Some people try to do that with jhana-samadhi as well, but not that successfully. “My meditation felt jhanic today” “I had a glimpse of samadhi” etc. Here it doesn’t work well, the bar for jhanas and samadhi is high. But with metta we see no problem to call what should be properly dubbed a ‘metta-development-session’ a ‘successful metta-meditation’.

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Where are perfectly developed meditation masters when we need them?! Personally I find it hard to imagine that these states have phenomenologically nothing to do with each other. But what do I know, my imagination is limited by my experiences, and my experience cannot compare fully developed jhanas with fully developed metta and fully developed arupas.

Yes, while there are very few suttas where the three are somehow combined, in the overwhelming majority they are dealt with separately, and I’m afraid we have to take it that way (until we experience for ourselves otherwise).

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It’s a matter of semantics. I don’t see a problem with calling it metta meditation because it fits the definition of the word. I do agree that metta development or metta cultivation (metta bhavana) would be a better choice because it indicates that it is something to be developed and cultivated and indeed it is.

Thanks for this contribution. I agree, the roots of the word are in a fundamental concept. As SCMatt says:

Ultimately I think this root goes all the way back to one of the most fundamental concepts in human culture, that of magic, sometimes known in anthropology as mana (an Austronesian word, not the Pali māna.)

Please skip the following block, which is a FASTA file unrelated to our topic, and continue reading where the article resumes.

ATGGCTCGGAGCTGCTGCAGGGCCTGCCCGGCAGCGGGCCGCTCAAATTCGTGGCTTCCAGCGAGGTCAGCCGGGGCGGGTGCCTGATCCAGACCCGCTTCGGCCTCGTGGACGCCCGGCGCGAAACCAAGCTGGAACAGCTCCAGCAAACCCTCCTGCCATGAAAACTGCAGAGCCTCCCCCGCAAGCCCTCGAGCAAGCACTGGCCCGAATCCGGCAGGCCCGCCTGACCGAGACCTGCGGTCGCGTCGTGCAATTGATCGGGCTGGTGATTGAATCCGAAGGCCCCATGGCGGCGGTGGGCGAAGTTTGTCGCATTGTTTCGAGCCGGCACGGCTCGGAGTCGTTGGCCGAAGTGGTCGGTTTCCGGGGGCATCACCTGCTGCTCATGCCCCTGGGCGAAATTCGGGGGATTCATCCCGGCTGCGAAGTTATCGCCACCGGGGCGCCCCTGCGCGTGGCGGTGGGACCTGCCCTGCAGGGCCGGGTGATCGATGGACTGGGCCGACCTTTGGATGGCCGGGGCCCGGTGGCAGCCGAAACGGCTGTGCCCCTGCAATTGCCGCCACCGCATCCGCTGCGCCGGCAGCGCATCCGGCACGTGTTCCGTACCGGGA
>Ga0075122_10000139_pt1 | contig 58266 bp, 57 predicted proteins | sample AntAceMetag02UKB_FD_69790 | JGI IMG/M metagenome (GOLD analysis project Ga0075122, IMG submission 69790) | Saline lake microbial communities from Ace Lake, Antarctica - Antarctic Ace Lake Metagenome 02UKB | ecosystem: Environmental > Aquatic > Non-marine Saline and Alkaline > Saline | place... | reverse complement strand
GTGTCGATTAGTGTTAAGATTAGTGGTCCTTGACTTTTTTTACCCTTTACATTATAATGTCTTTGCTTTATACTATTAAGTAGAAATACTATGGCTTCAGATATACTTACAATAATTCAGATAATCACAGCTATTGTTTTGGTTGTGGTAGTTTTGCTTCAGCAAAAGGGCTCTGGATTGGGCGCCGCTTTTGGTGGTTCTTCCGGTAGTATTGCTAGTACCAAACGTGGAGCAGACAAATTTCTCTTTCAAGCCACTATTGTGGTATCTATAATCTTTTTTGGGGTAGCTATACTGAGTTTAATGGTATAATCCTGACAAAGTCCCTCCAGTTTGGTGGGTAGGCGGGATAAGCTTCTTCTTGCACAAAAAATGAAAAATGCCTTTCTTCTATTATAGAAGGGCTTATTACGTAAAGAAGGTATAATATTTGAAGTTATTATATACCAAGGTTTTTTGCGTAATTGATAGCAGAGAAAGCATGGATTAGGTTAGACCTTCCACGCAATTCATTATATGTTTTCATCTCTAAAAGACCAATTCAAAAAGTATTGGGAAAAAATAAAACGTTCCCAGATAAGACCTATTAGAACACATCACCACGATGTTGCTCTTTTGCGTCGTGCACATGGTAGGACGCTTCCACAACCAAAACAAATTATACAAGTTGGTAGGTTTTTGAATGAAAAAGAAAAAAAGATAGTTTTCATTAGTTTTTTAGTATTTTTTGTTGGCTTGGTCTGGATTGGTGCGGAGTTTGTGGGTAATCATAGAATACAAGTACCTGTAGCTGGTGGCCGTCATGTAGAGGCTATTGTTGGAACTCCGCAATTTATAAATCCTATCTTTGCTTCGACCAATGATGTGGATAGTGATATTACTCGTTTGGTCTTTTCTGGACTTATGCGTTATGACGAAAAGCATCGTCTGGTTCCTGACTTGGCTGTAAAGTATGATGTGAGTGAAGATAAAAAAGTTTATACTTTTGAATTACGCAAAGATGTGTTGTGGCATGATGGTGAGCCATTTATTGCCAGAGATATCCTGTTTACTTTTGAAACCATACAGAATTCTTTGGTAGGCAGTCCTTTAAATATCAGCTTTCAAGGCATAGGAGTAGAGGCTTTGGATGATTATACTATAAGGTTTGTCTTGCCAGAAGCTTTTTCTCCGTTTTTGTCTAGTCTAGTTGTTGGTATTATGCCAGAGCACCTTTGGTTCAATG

Mana is one example of a widespread idea of some kind of immanent force, which is distinctly “supernatural”, or perhaps more accurately, “subnatural” in that it underlies and empowers the forces seen in nature. While the operations of such forces, or “the Force” perhaps, varies from culture to culture the general idea is quite widespread. The closest familiar concept in the west is “Holy Spirit”.

I believe that bṛh was originally this magical vitality, the life force of the universe, manifesting in growing plants, in the thunder of the skies, the shining of the sun—and in the magic of consciousness that can know all these things. The gods are distillations and embodiments of this Force, while wizards/shamans/munis/rishis/Jedis were those who could access the Force and manipulate for their own ends. The Force—for such, it seems, is what we must call it—is not an ethical quality, and in this we should carefully distinguish its original meaning from much later, ethicized religious qualities like holy and sacred (although in their earlier meanings these also dealt with a similar semantic range). It is much closer to tabu, a mighty and dangerous power, which must be carefully isolated. When insulated and protected it can be used for good, but only with extreme care, contained by layers of ritual and language and culture, as well as physical barriers.